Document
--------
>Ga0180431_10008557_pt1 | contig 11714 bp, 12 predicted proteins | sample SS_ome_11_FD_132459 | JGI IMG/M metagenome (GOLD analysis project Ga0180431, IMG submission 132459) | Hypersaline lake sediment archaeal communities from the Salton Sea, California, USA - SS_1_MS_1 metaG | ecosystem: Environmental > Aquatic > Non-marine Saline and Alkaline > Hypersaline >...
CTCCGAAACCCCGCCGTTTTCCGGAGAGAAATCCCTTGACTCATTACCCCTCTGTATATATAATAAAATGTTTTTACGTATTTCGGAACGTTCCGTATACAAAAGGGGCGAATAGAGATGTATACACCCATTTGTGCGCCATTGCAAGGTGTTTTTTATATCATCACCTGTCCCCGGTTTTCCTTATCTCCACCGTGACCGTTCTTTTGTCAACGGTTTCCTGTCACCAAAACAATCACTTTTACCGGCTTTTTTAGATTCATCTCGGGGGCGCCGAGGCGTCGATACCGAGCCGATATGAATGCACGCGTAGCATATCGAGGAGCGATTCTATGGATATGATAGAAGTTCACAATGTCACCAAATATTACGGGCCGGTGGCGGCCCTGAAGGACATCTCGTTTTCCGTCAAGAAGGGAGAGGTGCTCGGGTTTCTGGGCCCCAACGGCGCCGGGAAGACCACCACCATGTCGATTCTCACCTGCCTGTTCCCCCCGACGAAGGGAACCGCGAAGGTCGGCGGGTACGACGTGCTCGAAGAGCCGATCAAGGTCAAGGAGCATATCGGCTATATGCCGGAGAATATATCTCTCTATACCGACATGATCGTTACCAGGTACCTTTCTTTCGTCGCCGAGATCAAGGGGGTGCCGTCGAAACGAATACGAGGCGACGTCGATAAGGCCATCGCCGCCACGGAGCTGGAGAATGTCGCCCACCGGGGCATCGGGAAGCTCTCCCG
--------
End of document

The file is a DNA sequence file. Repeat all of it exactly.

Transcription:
>Ga0180431_10008557_pt1 | contig 11714 bp, 12 predicted proteins | sample SS_ome_11_FD_132459 | JGI IMG/M metagenome (GOLD analysis project Ga0180431, IMG submission 132459) | Hypersaline lake sediment archaeal communities from the Salton Sea, California, USA - SS_1_MS_1 metaG | ecosystem: Environmental > Aquatic > Non-marine Saline and Alkaline > Hypersaline >...
CTCCGAAACCCCGCCGTTTTCCGGAGAGAAATCCCTTGACTCATTACCCCTCTGTATATATAATAAAATGTTTTTACGTATTTCGGAACGTTCCGTATACAAAAGGGGCGAATAGAGATGTATACACCCATTTGTGCGCCATTGCAAGGTGTTTTTTATATCATCACCTGTCCCCGGTTTTCCTTATCTCCACCGTGACCGTTCTTTTGTCAACGGTTTCCTGTCACCAAAACAATCACTTTTACCGGCTTTTTTAGATTCATCTCGGGGGCGCCGAGGCGTCGATACCGAGCCGATATGAATGCACGCGTAGCATATCGAGGAGCGATTCTATGGATATGATAGAAGTTCACAATGTCACCAAATATTACGGGCCGGTGGCGGCCCTGAAGGACATCTCGTTTTCCGTCAAGAAGGGAGAGGTGCTCGGGTTTCTGGGCCCCAACGGCGCCGGGAAGACCACCACCATGTCGATTCTCACCTGCCTGTTCCCCCCGACGAAGGGAACCGCGAAGGTCGGCGGGTACGACGTGCTCGAAGAGCCGATCAAGGTCAAGGAGCATATCGGCTATATGCCGGAGAATATATCTCTCTATACCGACATGATCGTTACCAGGTACCTTTCTTTCGTCGCCGAGATCAAGGGGGTGCCGTCGAAACGAATACGAGGCGACGTCGATAAGGCCATCGCCGCCACGGAGCTGGAGAATGTCGCCCACCGGGGCATCGGGAAGCTCTCCCG